“WE came here to get the coach. We each had a brown carrier bag with a string handle and a pair of pumps. The parents waved us off - there was always at least one mother in tears.”

For Terry Pearson, the memory of arriving at Chapel Street to get the Cinderella Club bus is crystal clear. In the 1960s he was one of thousands of Bradford children sent to Hest Bank, a holiday home near Morecambe, for a seaside break. Hest Bank was for youngsters from families who couldn’t afford holidays, or with a health condition that would benefit from open spaces and fresh air.

The sea-front holiday home was purchased by Bradford Cinderella Club in the early 1900s. Operating from April to October, it accommodated up to 40 children at a time. Terry, who grew up at Holme Wood, went to Hest Bank three times and has fond memories. “We played in the fields and they took us to the beach. It was the first time I’d ever seen the sea,” he says.”We were always occupied - I remember a stack of boxing gloves, us lads started boxing. Some kids were homesick and there were one or two crying at night but most of us enjoyed it.

“I just remember everyone laughing, there was laughter all the time. Even the journey there on the bus was exciting.”

Now Terry is a Trustee of Bradford Cinderella Club, established in 1890 to help children living in poverty. More than 130 years on, the charity is still doing just that. It no longer has Hest Bank but today it owns a property in Bradford city centre, the Crash Pad, where young people can stay for a couple of nights, to have a break and a bedroom to themselves. The charity also provides treats for underprivileged children and funds things like school uniforms, trips and equipment.

At the Crash Pad, also the charity’s HQ, Terry and Development Officer Mike Conway show me piles of shoeboxes, filled with Christmas gifts to be distributed to youngsters in the district. “All the items are sorted into age groups and packed by our volunteers. For a child who gets very little at Christmas, a treat box just for them makes a difference,” says Terry. “We hear some heartbreaking stories of child poverty in Bradford. We were recently asked to help kids with no shoes. There’s as big a need today as there ever was.”

Initially providing clothes for poor children, Bradford Cinderella Club was soon serving hot meals, and later worked with Bradford Corporation on the Provision of Meals Act in 1905, leading to the city’s free school meals legacy. By the First World War the charity was providing treats and day trips for children, as well as clothing, footwear and powdered milk for babies. In the 1920s its committee helped the local authority with social welfare provision. Hest Bank was up and running by then, and during the Second World War it housed evacuees. Meanwhile the Cinderella Club was helping families whose breadwinners were at war.

In the post-war years the charity was organising treats for children, such as trips to the cinema, theatre and countryside. But the fortnights at Hest Bank remained a highlight for many Bradford youngsters. Record books and visitors books in the charity’s archive include handwritten lists of children who stayed at Hest Bank. Alongside names and addresses are details of their weight on arrival and departure, and spending money. Terry’s name appears in the 1966 records, when he was eight. Also in the archive are postcards of Hest Bank and an 1890 annual report. A series of scrapbooks kept by longterm Cinderella Club volunteer Florence Saville feature delightful photos of children playing on the beach and enjoying trips to the circus and cinema.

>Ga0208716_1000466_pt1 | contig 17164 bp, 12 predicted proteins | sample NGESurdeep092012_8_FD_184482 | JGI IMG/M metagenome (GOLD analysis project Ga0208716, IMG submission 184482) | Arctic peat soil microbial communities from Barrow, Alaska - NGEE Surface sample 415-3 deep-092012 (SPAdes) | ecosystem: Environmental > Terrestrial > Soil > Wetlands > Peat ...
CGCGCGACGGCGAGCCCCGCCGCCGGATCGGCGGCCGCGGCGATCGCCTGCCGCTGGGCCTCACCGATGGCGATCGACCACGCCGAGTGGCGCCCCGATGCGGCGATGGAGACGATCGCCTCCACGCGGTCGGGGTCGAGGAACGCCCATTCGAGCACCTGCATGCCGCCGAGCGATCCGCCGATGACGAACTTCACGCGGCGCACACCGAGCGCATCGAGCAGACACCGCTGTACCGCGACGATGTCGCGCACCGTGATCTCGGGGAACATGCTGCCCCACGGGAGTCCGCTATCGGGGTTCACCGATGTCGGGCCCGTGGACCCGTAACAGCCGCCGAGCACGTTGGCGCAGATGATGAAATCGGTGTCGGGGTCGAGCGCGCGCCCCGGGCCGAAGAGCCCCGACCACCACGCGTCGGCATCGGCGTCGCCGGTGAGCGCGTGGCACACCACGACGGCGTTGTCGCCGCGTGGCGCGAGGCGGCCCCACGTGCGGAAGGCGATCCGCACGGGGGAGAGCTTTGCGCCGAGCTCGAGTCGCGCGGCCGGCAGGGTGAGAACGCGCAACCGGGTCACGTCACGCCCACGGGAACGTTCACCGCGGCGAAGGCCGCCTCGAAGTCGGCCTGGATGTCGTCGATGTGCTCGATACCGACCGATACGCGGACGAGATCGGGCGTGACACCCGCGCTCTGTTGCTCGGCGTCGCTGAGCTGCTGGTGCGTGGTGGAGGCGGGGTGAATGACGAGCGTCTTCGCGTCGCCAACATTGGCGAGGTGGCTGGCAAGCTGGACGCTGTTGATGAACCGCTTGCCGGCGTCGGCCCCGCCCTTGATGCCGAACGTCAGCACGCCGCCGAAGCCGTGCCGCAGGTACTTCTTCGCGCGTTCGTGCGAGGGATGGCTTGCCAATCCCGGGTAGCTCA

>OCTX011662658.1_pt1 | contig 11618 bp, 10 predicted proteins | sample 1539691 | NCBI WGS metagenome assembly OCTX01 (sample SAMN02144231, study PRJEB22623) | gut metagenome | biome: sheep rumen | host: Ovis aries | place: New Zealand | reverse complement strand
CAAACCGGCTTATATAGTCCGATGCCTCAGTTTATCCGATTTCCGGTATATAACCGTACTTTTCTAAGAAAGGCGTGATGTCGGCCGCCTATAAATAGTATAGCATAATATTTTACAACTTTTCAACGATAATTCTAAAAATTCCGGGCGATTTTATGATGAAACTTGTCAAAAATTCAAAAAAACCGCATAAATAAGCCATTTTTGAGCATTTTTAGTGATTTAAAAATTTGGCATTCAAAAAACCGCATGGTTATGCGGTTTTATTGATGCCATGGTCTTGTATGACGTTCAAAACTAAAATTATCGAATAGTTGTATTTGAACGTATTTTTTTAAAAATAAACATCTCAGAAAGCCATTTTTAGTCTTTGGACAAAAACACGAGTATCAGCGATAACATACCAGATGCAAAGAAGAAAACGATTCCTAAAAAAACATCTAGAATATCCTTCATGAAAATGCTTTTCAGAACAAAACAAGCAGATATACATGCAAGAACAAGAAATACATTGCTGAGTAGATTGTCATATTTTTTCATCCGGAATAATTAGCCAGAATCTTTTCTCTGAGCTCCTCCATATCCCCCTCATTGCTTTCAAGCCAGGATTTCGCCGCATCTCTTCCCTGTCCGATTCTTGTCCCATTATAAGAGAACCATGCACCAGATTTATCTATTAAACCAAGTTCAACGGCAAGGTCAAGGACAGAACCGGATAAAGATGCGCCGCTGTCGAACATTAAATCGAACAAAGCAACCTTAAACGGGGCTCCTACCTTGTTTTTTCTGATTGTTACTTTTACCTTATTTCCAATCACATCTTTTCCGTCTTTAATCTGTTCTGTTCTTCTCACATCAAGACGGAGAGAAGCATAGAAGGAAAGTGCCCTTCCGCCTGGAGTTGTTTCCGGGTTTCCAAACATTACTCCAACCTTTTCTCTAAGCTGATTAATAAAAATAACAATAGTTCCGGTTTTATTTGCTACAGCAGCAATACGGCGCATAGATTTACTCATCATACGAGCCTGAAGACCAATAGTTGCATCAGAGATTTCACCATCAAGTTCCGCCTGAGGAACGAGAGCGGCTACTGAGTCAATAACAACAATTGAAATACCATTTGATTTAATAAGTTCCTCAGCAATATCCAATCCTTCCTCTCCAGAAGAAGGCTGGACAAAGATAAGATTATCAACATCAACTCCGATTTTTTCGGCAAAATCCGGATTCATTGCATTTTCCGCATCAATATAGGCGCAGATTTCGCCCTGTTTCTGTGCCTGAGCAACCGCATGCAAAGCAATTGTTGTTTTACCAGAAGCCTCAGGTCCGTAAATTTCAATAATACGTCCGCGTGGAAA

“This archive is a fantastic resource for us,” says Mike. “There will be hundreds, if not thousands, of people who remember the Cinderella Club and going to Hest Bank. We’d love to hear their memories, and they are welcome to come and look at the archive.”

Mike remembers watching children set off on the bus to Hest Bank. “It looked like great fun, those of us who weren’t going were a bit jealous. I didn’t understand why I wasn’t going too - I think it’s because we had an indoor bathroom,” he smiles. “My wife and her brothers went there. I often come across people who went to Hest Bank and they still talk about it.”

Adds Terry: “It was a moment in people’s lives, and it meant a lot. It was the only holiday some kids had.

“We went to the Odeon and Alhambra at Christmas - you’d see 250 kids pouring out of the cinema and theatre - and we had a selection box and a present.”

In the 1970s the Cinderella Club started running camping holidays in the Dales in addition to Hest Bank. The ‘adventure camps’ were run by volunteers, mainly students at Bradford and Ilkley College, and the first few were on a working farm near Pately Bridge.

In 1977 a bad storm hit the Hest Bank holiday home, causing nearly £50,000 worth of damage. With not enough funds for adequate repairs, the charity had to close the home after 70 years of providing holiday accommodation for around 50,000 Bradford children.

* To find out more about Bradford Cinderella Club and its archive email Mike Conway at mike@cinderellaclub.org

* Bradford Cinderella Club has been nominated for a share of the T&A’s £25,000 charity cash giveway. A voting token appears in today’s T&A.